Morgan started cautiously, especially with Elizabeth II, played by Claire Foy, Olivia Colman and now Imelda Staunton. Perhaps to get round American incomprehension at a head of state who is not the head of government and officially stays above politics, Morgan makes Elizabeth a presidential figure who solves the Suez crisis, plots to remove Winston Churchill as PM, and is deeply involved in Commonwealth and Falklands politics. A viewer who learned history from the Netflix series would be mystified by last week’s spectacle of Charles III reading a king’s speech that significantly differed from what seemed to be his opinions while Prince of Wales.

However, the fact that we will never know if Charles privately baulked at what Sunak gave him to say – or what the Queen actually said to PM Anthony Eden during Suez – provides the space that Morgan has filled. His lucrative genius was to realise the Windsors are a blank screen on to which speech and scenarios can be projected – especially once a writer no longer risks imprisonment, unemployment or social disgrace for doing so.

Cartoon humour … Spitting Image.
Cartoon humour … Spitting Image. Photograph: PA Images/Alamy

For me, the show’s finest two hours are Smoke and Mirrors, in which the 1953 Coronation is watched, from his exile in France, by the Duke of Windsor, the abdicated King; and Terra Nullius, about Charles and Diana’s state visit to Australia. In both, so much biography and journalism had already been written that Morgan had no need for his mortal sin of distortion. As Charles and Diana had each given long TV interviews about their marriage, it was reasonable for drama to take on the story. And near-hologram acting gave plausible accounts of the two marital disasters that threatened the House of Windsor.

But from early on, there were warnings – in subplots falsely implicating Prince Philip in his sister’s death and gossiping about the Queen’s relationship with her racing trainer – that the show would be more concerned with visual rather than factual accuracy. Morgan favours a narrative in which two stories are entwined, even if they actually happened years apart. In Bubbikins, the exiling to England of Prince Philip’s mother occurs during the filming of the 1968 BBC documentary The Royal Family (it didn’t), and the plot is resolved by a fictional Guardian journalist writing a piece that never existed.

Altering chronology could be justified for narrative neatness, but Morgan seemed increasingly guilty of casual emotional cruelties, with one aristocratic family particularly targeted for some reason. In season four’s Gold Stick episode, teenager Nicholas Knatchbull is murdered and his brother Timothy seriously injured, in the IRA assassination of their grandfather Lord Mountbatten. This happened, but Morgan uses their tragedy as background images to Charles reading a damning letter from Mountbatten, for which no evidence exists. In The System, the death of another Knatchbull – Leonora, from cancer at the age of five – is simply used as a plot device to show Prince Philip comforting and becoming insinuatingly “close” to her mother, Lady Romsey. What is the justification for this painful invasion of private grief?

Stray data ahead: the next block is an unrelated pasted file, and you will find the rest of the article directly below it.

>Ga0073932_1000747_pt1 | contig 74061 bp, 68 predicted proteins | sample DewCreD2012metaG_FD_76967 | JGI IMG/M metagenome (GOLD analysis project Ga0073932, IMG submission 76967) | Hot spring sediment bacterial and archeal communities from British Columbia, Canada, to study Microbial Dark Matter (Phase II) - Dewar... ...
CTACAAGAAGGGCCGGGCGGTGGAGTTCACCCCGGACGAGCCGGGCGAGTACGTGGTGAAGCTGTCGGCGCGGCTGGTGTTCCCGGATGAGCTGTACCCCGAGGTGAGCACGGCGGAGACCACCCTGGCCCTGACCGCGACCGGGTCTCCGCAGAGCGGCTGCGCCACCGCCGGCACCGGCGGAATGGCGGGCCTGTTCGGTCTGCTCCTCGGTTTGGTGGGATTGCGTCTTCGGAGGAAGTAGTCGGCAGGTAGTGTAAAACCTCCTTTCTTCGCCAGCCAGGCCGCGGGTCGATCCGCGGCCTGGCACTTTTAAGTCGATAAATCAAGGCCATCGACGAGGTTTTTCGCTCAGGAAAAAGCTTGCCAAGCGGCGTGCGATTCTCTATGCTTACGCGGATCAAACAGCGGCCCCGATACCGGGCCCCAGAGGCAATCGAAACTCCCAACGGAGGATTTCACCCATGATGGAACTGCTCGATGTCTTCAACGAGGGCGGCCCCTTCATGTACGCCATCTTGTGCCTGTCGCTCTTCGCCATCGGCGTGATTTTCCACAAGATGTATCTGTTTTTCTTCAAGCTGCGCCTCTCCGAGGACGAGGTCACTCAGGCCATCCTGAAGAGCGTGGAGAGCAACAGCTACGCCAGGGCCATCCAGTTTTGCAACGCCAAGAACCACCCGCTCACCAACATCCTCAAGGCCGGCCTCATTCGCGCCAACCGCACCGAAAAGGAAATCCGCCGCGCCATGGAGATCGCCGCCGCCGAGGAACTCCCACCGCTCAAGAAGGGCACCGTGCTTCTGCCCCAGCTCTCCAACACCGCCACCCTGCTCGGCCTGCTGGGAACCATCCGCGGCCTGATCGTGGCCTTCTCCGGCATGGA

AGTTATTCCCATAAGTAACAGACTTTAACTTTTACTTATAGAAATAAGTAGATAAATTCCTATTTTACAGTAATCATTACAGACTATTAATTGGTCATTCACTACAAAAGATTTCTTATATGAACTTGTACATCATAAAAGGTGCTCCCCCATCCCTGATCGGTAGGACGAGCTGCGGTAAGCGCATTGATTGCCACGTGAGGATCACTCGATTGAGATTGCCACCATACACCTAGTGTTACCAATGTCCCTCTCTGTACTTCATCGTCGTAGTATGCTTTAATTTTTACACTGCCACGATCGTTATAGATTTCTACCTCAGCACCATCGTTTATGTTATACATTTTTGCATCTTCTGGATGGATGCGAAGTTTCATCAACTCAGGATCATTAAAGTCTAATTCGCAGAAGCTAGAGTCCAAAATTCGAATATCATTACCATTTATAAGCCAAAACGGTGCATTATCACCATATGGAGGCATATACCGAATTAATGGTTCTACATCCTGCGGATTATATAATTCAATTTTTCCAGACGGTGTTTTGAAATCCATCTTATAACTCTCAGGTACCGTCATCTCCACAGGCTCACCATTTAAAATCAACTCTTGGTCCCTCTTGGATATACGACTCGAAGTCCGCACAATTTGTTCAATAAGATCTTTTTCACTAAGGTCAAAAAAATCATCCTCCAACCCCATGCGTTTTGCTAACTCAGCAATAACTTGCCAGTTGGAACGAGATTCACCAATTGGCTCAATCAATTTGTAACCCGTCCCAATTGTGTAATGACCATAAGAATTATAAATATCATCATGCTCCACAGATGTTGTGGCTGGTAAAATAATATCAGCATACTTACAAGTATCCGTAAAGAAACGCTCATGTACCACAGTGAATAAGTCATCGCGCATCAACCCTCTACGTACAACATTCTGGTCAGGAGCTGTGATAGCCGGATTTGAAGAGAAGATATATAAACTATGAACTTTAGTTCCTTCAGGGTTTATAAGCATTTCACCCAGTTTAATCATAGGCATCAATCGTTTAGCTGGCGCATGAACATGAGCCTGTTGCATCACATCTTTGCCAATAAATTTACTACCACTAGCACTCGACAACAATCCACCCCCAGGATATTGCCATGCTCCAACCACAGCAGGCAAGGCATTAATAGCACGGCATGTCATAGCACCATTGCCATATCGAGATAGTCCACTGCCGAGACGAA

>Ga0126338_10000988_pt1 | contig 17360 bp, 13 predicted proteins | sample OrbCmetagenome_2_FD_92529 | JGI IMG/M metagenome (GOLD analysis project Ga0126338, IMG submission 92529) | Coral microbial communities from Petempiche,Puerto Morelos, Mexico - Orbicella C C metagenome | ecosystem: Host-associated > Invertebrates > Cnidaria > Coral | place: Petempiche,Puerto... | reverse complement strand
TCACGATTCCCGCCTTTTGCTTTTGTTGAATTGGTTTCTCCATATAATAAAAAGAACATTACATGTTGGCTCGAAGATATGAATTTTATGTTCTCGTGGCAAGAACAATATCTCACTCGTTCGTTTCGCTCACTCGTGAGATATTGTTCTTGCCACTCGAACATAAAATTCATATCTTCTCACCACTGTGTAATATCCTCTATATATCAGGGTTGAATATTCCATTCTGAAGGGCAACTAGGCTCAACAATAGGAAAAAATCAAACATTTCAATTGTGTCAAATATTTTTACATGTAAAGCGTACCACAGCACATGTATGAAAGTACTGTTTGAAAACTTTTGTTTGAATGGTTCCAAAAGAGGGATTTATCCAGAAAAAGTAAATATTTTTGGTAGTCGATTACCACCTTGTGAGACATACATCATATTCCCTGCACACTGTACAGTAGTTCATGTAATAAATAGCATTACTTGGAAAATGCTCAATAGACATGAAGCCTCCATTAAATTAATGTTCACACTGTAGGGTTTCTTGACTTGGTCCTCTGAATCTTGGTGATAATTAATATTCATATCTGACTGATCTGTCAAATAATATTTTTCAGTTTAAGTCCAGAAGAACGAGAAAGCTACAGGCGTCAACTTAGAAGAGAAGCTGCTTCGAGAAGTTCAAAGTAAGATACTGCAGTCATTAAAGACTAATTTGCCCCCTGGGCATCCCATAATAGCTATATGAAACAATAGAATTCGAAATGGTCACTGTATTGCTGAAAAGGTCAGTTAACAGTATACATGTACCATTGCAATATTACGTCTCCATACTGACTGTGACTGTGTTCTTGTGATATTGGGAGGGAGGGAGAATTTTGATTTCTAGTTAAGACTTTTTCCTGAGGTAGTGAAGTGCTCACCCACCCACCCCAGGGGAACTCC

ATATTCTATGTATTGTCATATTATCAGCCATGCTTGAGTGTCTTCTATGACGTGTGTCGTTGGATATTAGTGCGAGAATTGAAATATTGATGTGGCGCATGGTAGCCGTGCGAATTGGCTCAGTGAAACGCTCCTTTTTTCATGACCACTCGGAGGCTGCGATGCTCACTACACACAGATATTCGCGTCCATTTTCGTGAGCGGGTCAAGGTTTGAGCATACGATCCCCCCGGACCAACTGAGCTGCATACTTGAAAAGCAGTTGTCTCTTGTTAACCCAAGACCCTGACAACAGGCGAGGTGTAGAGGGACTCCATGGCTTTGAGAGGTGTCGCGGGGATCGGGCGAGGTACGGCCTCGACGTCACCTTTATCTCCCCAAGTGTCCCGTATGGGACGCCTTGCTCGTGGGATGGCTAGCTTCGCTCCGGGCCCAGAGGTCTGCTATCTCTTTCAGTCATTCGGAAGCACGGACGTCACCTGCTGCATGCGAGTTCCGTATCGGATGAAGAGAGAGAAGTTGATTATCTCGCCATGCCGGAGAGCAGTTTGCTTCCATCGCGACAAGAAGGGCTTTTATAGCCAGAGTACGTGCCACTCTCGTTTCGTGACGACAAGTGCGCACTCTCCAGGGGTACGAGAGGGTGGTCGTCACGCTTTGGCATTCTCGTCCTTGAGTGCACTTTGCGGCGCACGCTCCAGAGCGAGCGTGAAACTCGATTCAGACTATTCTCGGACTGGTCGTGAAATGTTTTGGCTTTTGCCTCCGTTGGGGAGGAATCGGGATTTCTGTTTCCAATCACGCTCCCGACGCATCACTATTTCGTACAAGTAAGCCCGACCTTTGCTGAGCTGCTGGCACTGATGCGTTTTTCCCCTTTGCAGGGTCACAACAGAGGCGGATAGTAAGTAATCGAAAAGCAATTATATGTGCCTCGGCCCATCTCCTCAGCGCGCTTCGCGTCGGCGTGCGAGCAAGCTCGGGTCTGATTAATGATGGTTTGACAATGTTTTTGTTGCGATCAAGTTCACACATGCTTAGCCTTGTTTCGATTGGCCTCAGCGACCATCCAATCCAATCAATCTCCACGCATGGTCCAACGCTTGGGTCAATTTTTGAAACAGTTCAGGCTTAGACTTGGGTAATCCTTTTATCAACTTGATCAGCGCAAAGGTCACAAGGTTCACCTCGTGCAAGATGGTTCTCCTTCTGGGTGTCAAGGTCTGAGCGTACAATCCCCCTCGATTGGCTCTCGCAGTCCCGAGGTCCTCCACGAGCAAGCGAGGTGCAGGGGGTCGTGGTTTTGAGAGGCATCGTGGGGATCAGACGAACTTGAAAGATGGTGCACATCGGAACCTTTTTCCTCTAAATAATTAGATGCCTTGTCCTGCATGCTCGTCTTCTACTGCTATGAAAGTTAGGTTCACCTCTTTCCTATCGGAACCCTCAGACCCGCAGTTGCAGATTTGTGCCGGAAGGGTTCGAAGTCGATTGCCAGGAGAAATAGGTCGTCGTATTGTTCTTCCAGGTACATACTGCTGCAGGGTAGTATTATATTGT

Not amused … Imelda Staunton as Queen Elizabeth II in the new series.
Not amused … Imelda Staunton as Queen Elizabeth II in the new series. Photograph: Justin Downing/Netflix

Such drive-by biographical knifings caused a lot of political and journalistic outrage, resulting in Netflix agreeing, before season five, to place a disclaimer saying The Crown is a “fictional dramatisation”. But that warning was a small concession, with no financial or creative consequences. And The Crown’s redefinition of issues of privacy and accuracy has had a vivid effect on other royal fictions, claiming a Morganatic creative lese-majesty.

In the recent Macbeth at Shakespeare’s Globe, the king and queen are crowned wearing replicas of Charles and Camilla’s coronation kit – a bold allusion, given how ruinously unsuited to office Macbeth proves. At the National Theatre (patron: Queen Camilla), a new play – Death of England: Closing Time by Clint Dyer and Roy Williams – included a scatological monologue mocking the new monarch as “a 74-year-old man who’s never worked a day in his life”.

That’s evidence of how far we have come since 1968 – and it was The Crown that showed the way. If Diana’s ghost does turn up in season six, she’s already been seen on stage in The Interview, endorsing playwright Maitland’s view that the Panorama interview should not have been withdrawn by the BBC. And Backstairs Billy includes an invented scene showing the queen mother brutally humiliating her page (it involves dog dirt) to remind him who’s in charge. This seems a reasonable metaphor for the Windsors’ treatment of assorted in-laws and employees, but would never have been seen before Morgan. In Backstairs Billy, Penelope Wilton stays close to her own warm, round tones, rather than the queen mother’s actual clipped, chillier voice - which can be seen as another nod to The Crown, where all three queens used diction less posh than archive footage suggests, to lessen viewer alienation.

While friends of the King – John Major, Judi Dench – criticised season five for invention and intrusion, it’s unlikely we’ll ever know what senior royals themselves think, although there is an intriguing hint. One actor in The Crown and another in The Windsors – both having previously met the royals through charity work and showbiz premieres – told me they had been quietly advised by the palace to stay out of recent hand-shaking “receiving lines” lest offence be caused by an encounter between the actor and the royal they played.

Such is the Morgan effect. Thanks to The Crown, there may soon be few Equity members left who can expect an invitation to a Buckingham Palace garden party.

• This article was amended on 15 November 2023. An earlier version said that in Young Royals a Scandinavian prince was sent to a British boarding school for rehab. In fact the school he goes to is in Sweden. Also the Crown premiered in 2016, which coincided with Queen Elizabeth’s 90th birthday, not 80th.

• The Crown returns to Netflix on Thursday. Backstairs Billy is at Duke of York’s Theatre, London, until 27 January; The Interview at Park Theatre, London, until 25 November.